So, What Else Is New?

In addition to its increased breadth, Flash MX offers increased depth with features that enhance existing capabilities. Important enhancements include the following:

  • Folders for organizing timeline layers

  • New controls above the Stage that make it easier to edit symbols in place

  • Shared Library assets

  • Color Mixer improvements

  • Pixel-level editing

  • A “distribute to layers” command that enables you to automatically distribute any number of selected objects to their own layers

  • Animated masks

  • Enhanced sound controls

  • A Free Transform tool that allows you to perform multiple transformations such as moving, rotating, scaling, skewing, and envelope distortion without changing tools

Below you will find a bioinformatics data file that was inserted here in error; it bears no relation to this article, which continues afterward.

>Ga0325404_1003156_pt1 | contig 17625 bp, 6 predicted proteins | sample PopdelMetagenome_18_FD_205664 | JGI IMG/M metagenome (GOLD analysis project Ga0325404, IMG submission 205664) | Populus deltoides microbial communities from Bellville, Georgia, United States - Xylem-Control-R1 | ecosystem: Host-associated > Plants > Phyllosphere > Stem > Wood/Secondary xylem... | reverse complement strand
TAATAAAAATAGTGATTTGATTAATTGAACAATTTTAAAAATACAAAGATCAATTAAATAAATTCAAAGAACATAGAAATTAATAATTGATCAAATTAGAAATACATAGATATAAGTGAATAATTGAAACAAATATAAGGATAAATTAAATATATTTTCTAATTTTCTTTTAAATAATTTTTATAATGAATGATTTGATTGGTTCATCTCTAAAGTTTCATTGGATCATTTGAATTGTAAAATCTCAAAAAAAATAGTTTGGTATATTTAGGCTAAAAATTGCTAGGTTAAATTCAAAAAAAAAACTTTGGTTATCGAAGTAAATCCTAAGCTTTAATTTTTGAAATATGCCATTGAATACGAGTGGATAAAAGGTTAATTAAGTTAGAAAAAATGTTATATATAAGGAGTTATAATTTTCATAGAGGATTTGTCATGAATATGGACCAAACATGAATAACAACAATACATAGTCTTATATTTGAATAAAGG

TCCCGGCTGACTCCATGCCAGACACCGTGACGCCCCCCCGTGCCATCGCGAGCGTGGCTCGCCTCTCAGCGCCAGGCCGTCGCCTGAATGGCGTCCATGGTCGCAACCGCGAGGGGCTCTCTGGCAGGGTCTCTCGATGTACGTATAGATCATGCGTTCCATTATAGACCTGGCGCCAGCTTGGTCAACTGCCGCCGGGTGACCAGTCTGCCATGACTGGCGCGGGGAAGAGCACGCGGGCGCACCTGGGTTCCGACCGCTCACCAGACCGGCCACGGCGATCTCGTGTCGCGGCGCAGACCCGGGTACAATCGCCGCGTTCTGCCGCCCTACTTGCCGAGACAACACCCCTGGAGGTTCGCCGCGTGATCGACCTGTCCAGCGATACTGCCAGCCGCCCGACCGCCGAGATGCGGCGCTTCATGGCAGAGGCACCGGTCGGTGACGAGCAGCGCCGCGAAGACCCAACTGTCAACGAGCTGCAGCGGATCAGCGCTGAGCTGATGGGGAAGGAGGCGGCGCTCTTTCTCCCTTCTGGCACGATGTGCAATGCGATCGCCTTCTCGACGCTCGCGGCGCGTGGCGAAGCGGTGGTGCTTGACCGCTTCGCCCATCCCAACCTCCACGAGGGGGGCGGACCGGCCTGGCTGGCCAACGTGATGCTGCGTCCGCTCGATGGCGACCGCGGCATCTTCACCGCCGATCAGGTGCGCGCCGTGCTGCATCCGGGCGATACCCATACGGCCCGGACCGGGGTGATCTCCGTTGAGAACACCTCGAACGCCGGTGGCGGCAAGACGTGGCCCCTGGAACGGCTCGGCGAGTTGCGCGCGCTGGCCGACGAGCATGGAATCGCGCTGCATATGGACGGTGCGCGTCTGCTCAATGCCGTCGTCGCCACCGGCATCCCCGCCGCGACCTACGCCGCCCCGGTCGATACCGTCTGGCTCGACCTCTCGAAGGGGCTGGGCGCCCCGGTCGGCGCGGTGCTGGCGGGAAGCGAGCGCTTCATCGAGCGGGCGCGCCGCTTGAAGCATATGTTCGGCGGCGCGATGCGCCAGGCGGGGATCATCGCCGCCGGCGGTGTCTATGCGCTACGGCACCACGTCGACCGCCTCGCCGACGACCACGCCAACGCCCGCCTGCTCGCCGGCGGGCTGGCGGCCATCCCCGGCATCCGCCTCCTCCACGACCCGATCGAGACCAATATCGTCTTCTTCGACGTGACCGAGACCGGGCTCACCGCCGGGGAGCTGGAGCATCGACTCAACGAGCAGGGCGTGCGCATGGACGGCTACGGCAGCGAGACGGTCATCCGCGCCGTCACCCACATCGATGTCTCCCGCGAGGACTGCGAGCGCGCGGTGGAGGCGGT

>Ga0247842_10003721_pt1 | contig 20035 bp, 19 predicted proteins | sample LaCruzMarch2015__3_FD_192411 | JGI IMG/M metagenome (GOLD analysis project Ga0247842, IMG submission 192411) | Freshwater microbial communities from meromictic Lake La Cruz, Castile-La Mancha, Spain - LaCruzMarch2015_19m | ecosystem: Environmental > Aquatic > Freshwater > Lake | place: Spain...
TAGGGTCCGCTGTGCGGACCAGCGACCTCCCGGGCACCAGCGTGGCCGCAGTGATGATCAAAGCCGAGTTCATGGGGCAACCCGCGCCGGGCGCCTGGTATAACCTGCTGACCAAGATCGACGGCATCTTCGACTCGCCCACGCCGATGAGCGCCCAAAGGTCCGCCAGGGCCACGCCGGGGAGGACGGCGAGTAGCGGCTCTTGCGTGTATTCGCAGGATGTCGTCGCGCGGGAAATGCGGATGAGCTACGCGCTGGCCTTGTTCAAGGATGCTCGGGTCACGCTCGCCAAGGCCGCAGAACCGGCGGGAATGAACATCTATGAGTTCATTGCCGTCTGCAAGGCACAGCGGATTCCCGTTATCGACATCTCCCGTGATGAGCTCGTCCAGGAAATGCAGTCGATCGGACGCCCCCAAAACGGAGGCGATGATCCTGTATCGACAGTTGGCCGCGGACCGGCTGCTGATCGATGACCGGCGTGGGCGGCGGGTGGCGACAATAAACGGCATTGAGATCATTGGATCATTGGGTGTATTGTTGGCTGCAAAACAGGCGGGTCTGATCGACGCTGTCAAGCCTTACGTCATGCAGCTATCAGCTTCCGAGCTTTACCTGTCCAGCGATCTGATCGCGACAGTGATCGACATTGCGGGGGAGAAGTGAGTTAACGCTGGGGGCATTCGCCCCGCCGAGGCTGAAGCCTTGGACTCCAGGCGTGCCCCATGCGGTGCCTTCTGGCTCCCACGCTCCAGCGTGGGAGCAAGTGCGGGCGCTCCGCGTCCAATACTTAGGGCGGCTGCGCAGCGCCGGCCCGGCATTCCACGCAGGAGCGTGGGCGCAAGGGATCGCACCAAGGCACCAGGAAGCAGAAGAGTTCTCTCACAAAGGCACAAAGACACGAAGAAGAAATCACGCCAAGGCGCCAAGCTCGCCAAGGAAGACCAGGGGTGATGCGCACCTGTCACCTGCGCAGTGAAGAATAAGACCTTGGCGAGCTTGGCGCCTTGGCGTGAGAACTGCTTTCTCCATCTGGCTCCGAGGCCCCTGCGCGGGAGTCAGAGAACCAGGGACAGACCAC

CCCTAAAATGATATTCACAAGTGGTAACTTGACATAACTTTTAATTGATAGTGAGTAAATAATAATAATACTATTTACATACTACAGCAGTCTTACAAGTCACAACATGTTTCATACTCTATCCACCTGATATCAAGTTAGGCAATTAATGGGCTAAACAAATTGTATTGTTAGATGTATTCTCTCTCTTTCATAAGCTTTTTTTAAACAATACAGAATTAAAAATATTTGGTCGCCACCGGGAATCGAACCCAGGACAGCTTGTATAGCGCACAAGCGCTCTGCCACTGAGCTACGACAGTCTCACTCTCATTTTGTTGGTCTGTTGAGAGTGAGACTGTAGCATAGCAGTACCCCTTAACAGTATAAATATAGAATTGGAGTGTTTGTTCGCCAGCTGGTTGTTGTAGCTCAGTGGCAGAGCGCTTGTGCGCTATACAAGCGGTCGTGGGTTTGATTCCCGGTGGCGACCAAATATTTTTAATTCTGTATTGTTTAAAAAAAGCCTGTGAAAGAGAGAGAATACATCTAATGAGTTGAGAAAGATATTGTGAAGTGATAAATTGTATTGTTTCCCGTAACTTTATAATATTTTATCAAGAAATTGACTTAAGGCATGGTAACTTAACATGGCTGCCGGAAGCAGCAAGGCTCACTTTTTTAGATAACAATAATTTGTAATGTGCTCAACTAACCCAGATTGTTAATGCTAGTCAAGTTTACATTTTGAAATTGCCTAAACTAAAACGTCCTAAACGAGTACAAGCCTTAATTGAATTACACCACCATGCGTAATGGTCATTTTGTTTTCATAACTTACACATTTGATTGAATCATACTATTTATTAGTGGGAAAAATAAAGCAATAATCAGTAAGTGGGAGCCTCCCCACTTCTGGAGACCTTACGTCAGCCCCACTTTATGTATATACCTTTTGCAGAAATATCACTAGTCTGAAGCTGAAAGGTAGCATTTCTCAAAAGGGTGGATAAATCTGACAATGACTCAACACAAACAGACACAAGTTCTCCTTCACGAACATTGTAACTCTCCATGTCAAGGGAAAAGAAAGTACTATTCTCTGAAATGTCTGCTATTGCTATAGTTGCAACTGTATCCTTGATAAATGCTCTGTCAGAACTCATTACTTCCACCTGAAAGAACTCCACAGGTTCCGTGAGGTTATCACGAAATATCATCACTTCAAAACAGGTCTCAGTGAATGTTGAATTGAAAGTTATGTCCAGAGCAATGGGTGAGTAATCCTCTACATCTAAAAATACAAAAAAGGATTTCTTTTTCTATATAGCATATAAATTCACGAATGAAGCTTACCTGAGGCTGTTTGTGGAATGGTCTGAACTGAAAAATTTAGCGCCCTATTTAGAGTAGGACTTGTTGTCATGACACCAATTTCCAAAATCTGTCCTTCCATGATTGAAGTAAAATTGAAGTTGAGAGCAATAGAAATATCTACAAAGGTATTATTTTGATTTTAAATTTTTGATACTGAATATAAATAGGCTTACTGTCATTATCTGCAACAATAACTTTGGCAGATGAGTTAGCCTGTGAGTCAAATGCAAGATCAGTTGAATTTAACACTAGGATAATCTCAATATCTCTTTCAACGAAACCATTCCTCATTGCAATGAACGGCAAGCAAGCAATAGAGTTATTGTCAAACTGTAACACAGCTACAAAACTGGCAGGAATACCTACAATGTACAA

The GUI for the authoring environment has also been radically redesigned, with collapsible, dockable panels that conserve screen real estate, as well as a new Property Inspector that eliminates the need to access many other windows, panels, and dialog boxes.

ActionScript enhancements include the following:

  • The ability to dynamically load JPEG and MP3 files

  • Anchor points that enable users to use the Forward and Back buttons in their browsers to jump from anchor to anchor

  • Code hints that provide command syntax at appropriate times

  • Reusable drag-and-drop interface components

  • Live preview for components

  • An improved debugger

  • A more complete object model and event model

  • Enhanced support for text boxes and text formatting

  • A drawing API that offers all the functionality of the Flash drawing tools

  • Faster XML functionality